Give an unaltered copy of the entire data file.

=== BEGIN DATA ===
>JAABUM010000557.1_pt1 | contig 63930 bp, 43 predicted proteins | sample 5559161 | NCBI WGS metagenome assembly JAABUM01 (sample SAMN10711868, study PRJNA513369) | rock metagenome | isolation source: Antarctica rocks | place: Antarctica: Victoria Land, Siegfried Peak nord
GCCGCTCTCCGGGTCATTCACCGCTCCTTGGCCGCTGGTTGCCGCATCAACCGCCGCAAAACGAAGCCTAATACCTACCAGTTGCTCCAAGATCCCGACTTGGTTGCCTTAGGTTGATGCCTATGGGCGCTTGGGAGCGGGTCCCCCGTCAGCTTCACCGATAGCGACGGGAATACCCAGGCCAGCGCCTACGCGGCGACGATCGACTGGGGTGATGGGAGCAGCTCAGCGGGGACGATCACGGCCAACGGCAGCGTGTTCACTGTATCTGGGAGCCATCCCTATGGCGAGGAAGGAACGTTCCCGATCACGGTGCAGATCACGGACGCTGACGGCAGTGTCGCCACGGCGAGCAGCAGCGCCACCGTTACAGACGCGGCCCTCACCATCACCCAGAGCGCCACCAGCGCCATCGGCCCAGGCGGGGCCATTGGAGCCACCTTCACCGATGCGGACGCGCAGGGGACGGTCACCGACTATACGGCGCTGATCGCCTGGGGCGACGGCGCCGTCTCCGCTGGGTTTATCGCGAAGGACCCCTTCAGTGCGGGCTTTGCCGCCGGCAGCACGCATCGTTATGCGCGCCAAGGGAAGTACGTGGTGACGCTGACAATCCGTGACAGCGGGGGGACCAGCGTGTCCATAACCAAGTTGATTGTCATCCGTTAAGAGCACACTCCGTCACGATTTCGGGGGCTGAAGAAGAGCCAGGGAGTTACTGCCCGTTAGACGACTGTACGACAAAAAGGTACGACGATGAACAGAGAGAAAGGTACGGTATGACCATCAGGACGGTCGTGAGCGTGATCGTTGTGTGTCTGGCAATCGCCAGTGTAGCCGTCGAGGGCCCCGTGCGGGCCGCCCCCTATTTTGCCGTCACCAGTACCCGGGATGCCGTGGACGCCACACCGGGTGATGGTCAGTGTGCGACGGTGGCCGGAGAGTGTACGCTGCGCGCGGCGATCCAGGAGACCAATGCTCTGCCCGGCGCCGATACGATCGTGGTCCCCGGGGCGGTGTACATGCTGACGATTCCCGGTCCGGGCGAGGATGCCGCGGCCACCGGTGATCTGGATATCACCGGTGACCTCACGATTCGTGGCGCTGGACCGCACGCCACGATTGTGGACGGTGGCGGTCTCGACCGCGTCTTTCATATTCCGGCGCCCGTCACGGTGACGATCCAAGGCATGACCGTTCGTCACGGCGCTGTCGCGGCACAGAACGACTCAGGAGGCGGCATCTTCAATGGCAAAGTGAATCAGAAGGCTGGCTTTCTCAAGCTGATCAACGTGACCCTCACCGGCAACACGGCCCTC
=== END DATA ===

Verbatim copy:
>JAABUM010000557.1_pt1 | contig 63930 bp, 43 predicted proteins | sample 5559161 | NCBI WGS metagenome assembly JAABUM01 (sample SAMN10711868, study PRJNA513369) | rock metagenome | isolation source: Antarctica rocks | place: Antarctica: Victoria Land, Siegfried Peak nord
GCCGCTCTCCGGGTCATTCACCGCTCCTTGGCCGCTGGTTGCCGCATCAACCGCCGCAAAACGAAGCCTAATACCTACCAGTTGCTCCAAGATCCCGACTTGGTTGCCTTAGGTTGATGCCTATGGGCGCTTGGGAGCGGGTCCCCCGTCAGCTTCACCGATAGCGACGGGAATACCCAGGCCAGCGCCTACGCGGCGACGATCGACTGGGGTGATGGGAGCAGCTCAGCGGGGACGATCACGGCCAACGGCAGCGTGTTCACTGTATCTGGGAGCCATCCCTATGGCGAGGAAGGAACGTTCCCGATCACGGTGCAGATCACGGACGCTGACGGCAGTGTCGCCACGGCGAGCAGCAGCGCCACCGTTACAGACGCGGCCCTCACCATCACCCAGAGCGCCACCAGCGCCATCGGCCCAGGCGGGGCCATTGGAGCCACCTTCACCGATGCGGACGCGCAGGGGACGGTCACCGACTATACGGCGCTGATCGCCTGGGGCGACGGCGCCGTCTCCGCTGGGTTTATCGCGAAGGACCCCTTCAGTGCGGGCTTTGCCGCCGGCAGCACGCATCGTTATGCGCGCCAAGGGAAGTACGTGGTGACGCTGACAATCCGTGACAGCGGGGGGACCAGCGTGTCCATAACCAAGTTGATTGTCATCCGTTAAGAGCACACTCCGTCACGATTTCGGGGGCTGAAGAAGAGCCAGGGAGTTACTGCCCGTTAGACGACTGTACGACAAAAAGGTACGACGATGAACAGAGAGAAAGGTACGGTATGACCATCAGGACGGTCGTGAGCGTGATCGTTGTGTGTCTGGCAATCGCCAGTGTAGCCGTCGAGGGCCCCGTGCGGGCCGCCCCCTATTTTGCCGTCACCAGTACCCGGGATGCCGTGGACGCCACACCGGGTGATGGTCAGTGTGCGACGGTGGCCGGAGAGTGTACGCTGCGCGCGGCGATCCAGGAGACCAATGCTCTGCCCGGCGCCGATACGATCGTGGTCCCCGGGGCGGTGTACATGCTGACGATTCCCGGTCCGGGCGAGGATGCCGCGGCCACCGGTGATCTGGATATCACCGGTGACCTCACGATTCGTGGCGCTGGACCGCACGCCACGATTGTGGACGGTGGCGGTCTCGACCGCGTCTTTCATATTCCGGCGCCCGTCACGGTGACGATCCAAGGCATGACCGTTCGTCACGGCGCTGTCGCGGCACAGAACGACTCAGGAGGCGGCATCTTCAATGGCAAAGTGAATCAGAAGGCTGGCTTTCTCAAGCTGATCAACGTGACCCTCACCGGCAACACGGCCCTC